Four different cotton cultivars as indicated in Table 3 were grown in 4-inch pots for two weeks. These cotton plants were either sprayed with DCSA (BASF) at the 1 lb/A rate, or unsprayed (no DCSA application, as control). Experimental plants (treated with DCSA and untreated) were sprayed with Paraquat (Gramoxone®; Syngenta) at 30 gm/ha, 70 gm/ha, and 100 gm/ha rates, 24 hours after the application of DCSA, to simulate oxidative stress. The positive control plants did not receive any chemical treatment (neither DCSA nor Gramoxone application). All plants were then evaluated for paraquat injury by visual assessment two days after the treatment (DAT) with Gramoxone® on a scale of 0 to 100 percent relative to untreated control plants, with zero representing “no” injury and 100% representing “complete” injury or death of the plant. The same experiment was repeated at two different growth stages of cotton (2 nodes stage and 5 nodes stage).
  • [0106]
    The results of these experiments shown in Table 3 indicate that Gramoxone injury was reduced significantly when four varieties of RR cotton were pretreated with DCSA (24 hours) at two different growth stages (two nodes stage and 5 nodes stage). Reduction of injury symptoms was not dependent on the two cotton growth stages tested. Similar results were obtained with non-transgenic cotton cultivar ST474.
  • [0000]
    TABLE 3
    Percentage injury to indicated cotton plant varieties treated with
    paraquat or DCSA followed by paraquat.
    ST4646B2RF ST3273B2RF ST4575BR ST6622RF
    UNTREATED CONTROL 0 0 0 0
    Gramoxone (30 g a.i./ha) 31.5 35 37.5 42.5
    DCSA (1 lb/acre) + 8.5 6 12.5 7.5
    Gramoxone (30 g a.i./ha)
    Gramoxone (70 g a.i./ha) 42.5 50 42.5 50
    DCSA (1 lb/acre) + 20 32.5 30 35
    Gramoxone (70 g a.i./ha)
    Gramoxone (100 g a.i./ha) 70 50 65 70
    DCSA (1 lb/acre) + 45 45 40 50
    Gramoxone (100 g a.i./ha)
  • Example 7 Enhancing Yield by Application of Dicamba to Plants
  • [0107]
    The yield enhancing-benefit of DSCA was tested by growing non-transgenic and transgenic plants and applying dicamba to transgenic plants and harvesting the seeds. Non-transgenic and transgenic soybean seeds were planted near the beginning of the growing season in several locations at the time of best possible growth conditions such as soil moisture, temperature, and seeding depth. Across all location seeds were planted under split-plot design with dicamba treatments as whole-plot effects and events as split-plot effects. The design details were as follows: 6 locations, 2 replications/location, 2 rows/plot, row length 12 feet (+3 ft alley), 9 seeds/foot, 108 seeds/row, 5 events (Events 1-4 and a fifth event that was segregating); and 4 treatments as shown below in Table 4. In all, 240 plots were planted at 6 locations (40 per location).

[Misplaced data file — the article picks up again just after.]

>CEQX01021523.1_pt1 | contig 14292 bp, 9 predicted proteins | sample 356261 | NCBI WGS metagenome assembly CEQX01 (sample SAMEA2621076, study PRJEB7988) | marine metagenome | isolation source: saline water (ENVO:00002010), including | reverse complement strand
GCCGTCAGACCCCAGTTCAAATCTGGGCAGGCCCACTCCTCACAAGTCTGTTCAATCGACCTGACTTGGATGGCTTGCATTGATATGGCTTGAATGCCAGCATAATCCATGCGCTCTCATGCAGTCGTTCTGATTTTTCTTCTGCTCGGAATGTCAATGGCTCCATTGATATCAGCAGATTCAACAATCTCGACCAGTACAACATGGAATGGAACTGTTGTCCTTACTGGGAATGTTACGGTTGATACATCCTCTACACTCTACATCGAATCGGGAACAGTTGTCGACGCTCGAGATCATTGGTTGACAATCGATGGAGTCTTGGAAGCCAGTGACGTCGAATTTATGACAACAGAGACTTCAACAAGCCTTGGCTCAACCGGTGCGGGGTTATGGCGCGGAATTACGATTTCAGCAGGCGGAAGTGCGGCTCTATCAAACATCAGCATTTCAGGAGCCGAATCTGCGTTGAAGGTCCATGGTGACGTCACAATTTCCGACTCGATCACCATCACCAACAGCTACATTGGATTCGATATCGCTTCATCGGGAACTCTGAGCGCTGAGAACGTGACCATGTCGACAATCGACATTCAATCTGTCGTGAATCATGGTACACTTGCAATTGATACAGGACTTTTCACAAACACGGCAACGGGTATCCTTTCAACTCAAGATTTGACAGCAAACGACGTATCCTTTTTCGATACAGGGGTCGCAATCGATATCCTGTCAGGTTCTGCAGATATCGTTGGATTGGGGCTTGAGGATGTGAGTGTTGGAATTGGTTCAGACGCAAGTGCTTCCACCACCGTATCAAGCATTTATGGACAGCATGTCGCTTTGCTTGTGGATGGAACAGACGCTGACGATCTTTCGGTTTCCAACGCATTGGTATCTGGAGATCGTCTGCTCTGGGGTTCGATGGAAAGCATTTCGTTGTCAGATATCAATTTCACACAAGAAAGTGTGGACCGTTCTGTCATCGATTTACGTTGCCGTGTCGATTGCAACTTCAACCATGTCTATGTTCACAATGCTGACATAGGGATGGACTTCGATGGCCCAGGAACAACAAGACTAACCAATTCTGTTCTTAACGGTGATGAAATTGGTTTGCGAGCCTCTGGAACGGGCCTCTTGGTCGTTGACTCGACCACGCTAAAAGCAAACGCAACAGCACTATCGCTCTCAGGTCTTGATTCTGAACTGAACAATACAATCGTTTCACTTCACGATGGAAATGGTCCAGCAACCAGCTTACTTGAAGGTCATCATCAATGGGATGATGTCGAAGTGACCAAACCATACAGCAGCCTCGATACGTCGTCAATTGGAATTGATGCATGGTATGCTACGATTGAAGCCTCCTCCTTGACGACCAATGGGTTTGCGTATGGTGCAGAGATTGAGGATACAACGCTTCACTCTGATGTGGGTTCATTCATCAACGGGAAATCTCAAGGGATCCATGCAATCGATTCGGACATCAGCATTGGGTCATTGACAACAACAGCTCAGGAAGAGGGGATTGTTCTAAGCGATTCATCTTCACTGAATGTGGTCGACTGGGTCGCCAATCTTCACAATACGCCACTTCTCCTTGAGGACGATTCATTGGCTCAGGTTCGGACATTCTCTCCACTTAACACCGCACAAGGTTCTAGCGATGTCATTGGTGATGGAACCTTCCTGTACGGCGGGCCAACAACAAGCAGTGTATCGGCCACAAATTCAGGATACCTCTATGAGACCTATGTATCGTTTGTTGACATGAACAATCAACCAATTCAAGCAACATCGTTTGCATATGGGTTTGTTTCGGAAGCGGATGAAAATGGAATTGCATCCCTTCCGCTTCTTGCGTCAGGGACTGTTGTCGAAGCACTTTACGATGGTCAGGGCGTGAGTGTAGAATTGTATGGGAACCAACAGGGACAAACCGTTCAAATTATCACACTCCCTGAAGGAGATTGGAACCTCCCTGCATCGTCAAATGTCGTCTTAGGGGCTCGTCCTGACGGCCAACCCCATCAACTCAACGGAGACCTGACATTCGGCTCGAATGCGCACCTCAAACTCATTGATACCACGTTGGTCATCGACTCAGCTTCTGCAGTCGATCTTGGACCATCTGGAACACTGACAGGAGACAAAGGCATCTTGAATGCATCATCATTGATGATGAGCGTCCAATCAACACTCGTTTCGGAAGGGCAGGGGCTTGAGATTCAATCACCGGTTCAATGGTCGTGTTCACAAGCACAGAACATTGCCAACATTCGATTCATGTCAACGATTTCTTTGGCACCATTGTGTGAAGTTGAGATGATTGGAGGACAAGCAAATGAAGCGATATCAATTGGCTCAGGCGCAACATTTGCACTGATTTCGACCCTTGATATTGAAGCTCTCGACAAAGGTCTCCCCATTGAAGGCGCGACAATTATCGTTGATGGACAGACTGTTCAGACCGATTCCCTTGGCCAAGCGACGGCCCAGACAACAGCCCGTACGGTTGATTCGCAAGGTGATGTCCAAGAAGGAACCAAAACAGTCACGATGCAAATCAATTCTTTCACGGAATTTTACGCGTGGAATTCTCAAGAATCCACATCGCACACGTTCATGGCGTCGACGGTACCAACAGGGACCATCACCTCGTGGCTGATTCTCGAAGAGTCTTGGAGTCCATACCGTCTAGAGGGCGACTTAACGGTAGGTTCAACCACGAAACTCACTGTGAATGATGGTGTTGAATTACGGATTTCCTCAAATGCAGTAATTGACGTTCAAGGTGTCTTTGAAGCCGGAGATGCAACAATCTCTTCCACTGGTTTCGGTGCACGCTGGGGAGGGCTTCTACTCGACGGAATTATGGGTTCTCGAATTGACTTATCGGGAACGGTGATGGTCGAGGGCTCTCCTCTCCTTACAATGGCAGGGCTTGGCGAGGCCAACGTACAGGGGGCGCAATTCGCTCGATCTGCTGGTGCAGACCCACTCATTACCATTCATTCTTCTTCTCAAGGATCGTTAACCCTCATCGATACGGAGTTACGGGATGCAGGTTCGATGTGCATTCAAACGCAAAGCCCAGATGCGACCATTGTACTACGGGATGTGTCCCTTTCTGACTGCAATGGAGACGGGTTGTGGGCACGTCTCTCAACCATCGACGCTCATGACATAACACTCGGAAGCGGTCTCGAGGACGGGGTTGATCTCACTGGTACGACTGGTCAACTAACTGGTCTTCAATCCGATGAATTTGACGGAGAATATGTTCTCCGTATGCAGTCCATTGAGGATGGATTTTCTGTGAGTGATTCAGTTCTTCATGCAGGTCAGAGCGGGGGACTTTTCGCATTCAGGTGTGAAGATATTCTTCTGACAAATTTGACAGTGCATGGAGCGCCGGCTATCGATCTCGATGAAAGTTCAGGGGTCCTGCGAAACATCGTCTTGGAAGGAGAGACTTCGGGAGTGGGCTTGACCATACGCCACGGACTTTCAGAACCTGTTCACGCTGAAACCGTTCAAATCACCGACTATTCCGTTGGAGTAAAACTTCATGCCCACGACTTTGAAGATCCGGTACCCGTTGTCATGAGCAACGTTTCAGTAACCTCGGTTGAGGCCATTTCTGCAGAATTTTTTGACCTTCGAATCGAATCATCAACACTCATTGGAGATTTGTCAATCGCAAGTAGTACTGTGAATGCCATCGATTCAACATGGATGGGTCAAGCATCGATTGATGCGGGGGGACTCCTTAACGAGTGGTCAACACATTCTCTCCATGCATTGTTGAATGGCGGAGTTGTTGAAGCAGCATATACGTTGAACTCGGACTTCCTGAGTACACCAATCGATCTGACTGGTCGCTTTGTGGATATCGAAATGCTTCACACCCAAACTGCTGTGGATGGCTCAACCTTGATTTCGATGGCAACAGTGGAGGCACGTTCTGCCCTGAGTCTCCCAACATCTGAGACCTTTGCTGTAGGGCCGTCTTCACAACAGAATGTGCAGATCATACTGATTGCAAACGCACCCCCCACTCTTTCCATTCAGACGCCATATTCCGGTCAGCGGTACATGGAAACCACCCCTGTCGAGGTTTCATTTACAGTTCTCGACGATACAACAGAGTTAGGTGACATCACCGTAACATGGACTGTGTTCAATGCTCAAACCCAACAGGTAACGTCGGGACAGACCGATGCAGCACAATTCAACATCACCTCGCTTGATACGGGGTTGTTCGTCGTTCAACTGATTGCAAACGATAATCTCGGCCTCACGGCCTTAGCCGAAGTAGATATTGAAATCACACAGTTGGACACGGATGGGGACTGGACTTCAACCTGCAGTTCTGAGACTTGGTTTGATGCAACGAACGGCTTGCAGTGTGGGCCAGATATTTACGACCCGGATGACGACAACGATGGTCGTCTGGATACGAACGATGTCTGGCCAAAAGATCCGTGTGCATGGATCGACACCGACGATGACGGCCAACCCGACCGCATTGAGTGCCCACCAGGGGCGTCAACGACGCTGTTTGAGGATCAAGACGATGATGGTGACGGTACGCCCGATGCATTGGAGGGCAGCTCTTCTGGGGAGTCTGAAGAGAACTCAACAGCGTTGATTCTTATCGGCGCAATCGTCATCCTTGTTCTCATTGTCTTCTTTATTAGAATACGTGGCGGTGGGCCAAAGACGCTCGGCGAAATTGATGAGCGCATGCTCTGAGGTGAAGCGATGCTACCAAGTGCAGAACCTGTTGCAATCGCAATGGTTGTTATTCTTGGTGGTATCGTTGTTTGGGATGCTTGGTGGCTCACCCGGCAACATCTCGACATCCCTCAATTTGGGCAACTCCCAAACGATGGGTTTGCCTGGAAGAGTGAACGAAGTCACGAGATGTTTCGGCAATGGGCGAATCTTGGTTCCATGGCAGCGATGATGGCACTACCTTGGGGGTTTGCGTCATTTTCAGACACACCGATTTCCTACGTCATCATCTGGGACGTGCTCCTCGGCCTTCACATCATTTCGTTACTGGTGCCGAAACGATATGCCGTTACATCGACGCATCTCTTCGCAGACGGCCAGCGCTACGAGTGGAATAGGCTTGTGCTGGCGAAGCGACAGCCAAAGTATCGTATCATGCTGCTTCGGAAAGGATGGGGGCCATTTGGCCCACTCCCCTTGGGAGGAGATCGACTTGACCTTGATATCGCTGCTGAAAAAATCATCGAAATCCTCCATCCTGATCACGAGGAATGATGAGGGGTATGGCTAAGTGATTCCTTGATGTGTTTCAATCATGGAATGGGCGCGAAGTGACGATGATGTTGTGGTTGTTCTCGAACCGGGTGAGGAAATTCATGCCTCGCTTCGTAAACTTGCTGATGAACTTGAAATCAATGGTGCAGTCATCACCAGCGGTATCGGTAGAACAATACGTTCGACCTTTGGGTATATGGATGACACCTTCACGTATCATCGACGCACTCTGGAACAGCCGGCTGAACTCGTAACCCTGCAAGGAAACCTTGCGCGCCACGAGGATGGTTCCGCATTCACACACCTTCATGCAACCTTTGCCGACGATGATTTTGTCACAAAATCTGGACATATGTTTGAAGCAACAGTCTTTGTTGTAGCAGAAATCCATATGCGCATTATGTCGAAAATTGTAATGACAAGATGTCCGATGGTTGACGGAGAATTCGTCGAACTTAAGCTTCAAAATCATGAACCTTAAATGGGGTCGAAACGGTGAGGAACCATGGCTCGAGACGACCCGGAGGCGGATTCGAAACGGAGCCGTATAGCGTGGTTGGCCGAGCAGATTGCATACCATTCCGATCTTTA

• [0000]
    TABLE 4
    Details of four dicamba treatments applied on transgenic soybean.
    Treat- 1st Application 2nd Application
    ment Dicamba Rate Plant Stage Dicamba Rate Plant Stage
    1 0 N/A 0 N/A
    2 1.5 lb ae/acre Preemergence 0 N/A
    (Pre)
    3 0 N/A 1.5 lb ae/acre Post-
    emergence
    (Post; V3-4)
    4 1.5 lb ae/acre Preemergence 1.5 lb ae/acre Post-
    (Pre) emergence
    (Post; V3-4)
  • [0108]
    Four non-transgenic border rows were planted all around the trial using a known commercial line such as A3525. Optimum production and management practices known in the art were followed. Maximum pest control and disease control was practiced as needed to prevent confounding effects of dicamba applications. The field was irrigated as needed according to standard practices.
  • [0109]
    Results shown in FIG. 5 indicate that the presence of the DMO transgene confers no yield penalty or other agronomic effects in soybean in the absence of dicamba treatment. In contrast, as shown in FIG. 6, in 4/5 events and 13/15 treatments, dicamba spray showed an increase or equivalent yield to unsprayed controls indicating a yield benefit due to improved plant health by DCSA produced in vivo by the action of DMO on dicamba.
  • Example 8 Provision of Multiple Benefits by Expressing Dicamba and Glyphosate Tolerance Genes and Treating Plants with Glyphosate and Dicamba
  • [0110]
    A glyphosate tolerance gene such as CP4 EPSPS has been found to provide glyphosate tolerance and improve plant health by providing resistance against several pathogens, including Phakopsora pachyrizi and Phakopsora meibomiae, the causal agents of soybean rust, which is provided by direct action of glyphosate on such pathogenic fungi (WO05102057). In the present case, it was shown that DMO provides dicamba tolerance and improves plant health by reducing pathogen and oxidative stresses. Further benefits can be obtained by combining the two genes in a single plant by molecular and breeding methods and treating the plants with glyphosate and dicamba. This will increase the number of options available to growers depending on their market and environmental needs.